When it comes to children, most parents will cite the old adage: "It's impossible to pick a favorite." The same could easily be said for Oscar's supporting thesp races.
Blending quality visual effects and live action motion pictures is a science and an art, with roots that go back to the dawn of cinema and Georges Méliès.
Stephen Frears' "Tamara Drewe" opens with the vision of a muscular, shirtless hunk splitting wood as the sun rises over rolling pastures and the music of chirping birds fills the air.
At first, cinematographer Anthony Dod Mantle jokes about the challenge of shooting much of Danny Boyle's "127 Hours" in an ultra confined space.
The unspoken rule for Oscar-winning cinematography is this: Pretty landscapes win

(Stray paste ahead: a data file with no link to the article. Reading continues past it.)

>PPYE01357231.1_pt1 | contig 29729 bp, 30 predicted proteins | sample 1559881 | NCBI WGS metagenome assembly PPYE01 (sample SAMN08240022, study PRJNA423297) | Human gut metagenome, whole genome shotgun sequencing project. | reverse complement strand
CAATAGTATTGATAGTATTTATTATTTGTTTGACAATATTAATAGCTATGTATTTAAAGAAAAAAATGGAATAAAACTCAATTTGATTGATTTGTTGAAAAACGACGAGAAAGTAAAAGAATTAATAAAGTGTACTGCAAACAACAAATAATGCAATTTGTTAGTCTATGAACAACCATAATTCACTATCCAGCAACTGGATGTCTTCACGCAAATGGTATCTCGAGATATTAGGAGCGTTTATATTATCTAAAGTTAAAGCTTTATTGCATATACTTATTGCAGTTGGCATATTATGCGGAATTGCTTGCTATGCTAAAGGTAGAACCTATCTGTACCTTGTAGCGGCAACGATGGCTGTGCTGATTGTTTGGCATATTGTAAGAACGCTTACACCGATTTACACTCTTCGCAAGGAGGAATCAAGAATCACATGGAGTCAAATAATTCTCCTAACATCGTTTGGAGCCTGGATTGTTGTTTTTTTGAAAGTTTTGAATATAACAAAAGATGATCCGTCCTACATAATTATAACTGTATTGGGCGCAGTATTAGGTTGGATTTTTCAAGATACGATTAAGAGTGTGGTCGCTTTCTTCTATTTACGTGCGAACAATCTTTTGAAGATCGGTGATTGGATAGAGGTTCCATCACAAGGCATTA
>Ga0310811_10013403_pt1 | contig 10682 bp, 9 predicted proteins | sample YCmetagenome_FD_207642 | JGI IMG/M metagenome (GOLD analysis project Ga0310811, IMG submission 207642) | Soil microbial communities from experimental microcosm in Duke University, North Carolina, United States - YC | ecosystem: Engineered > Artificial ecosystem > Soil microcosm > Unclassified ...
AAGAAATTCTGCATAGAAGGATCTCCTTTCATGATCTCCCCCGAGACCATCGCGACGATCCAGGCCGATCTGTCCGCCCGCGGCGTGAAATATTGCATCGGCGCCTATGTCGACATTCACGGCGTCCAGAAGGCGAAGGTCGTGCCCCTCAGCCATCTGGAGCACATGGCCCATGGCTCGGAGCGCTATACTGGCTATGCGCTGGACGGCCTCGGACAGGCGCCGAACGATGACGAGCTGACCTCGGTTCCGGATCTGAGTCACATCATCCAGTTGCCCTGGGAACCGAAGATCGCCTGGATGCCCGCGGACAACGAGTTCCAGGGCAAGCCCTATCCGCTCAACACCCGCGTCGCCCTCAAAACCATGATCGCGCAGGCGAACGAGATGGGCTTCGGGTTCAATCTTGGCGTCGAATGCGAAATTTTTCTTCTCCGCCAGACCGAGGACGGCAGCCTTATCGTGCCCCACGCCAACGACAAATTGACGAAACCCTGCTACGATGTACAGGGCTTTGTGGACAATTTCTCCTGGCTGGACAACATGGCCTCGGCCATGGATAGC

Modern Gothic iconography comes in all shapes and sizes; A dark, menacing concrete bunker. A gloomy rehearsal space. A lonely college dorm. An isolated beach house.
"The Town," a slick, modern caper movie directed by and starring Ben Affleck, might seem to be another in a long series of caper films with a kinetic, ingeniously filmed heist at its heart.
Much has been said about this having been an exceptional year for lead female performances, but it was no accidental phenomenon. In 2010, strong women made strong distaff roles happen.
From the producers of "The Shaggy Dog" and "Beverly Hills Chihuahua" comes. . ."The Fighter"?
"It's a true life story based on Aron Ralston's book 'Between a Rock and a Hard Place,'" explains Christian Colson, producer of "127 Hours."
Judging by box office, the visual effects Oscar race focuses on one of the most popular aspects of movies.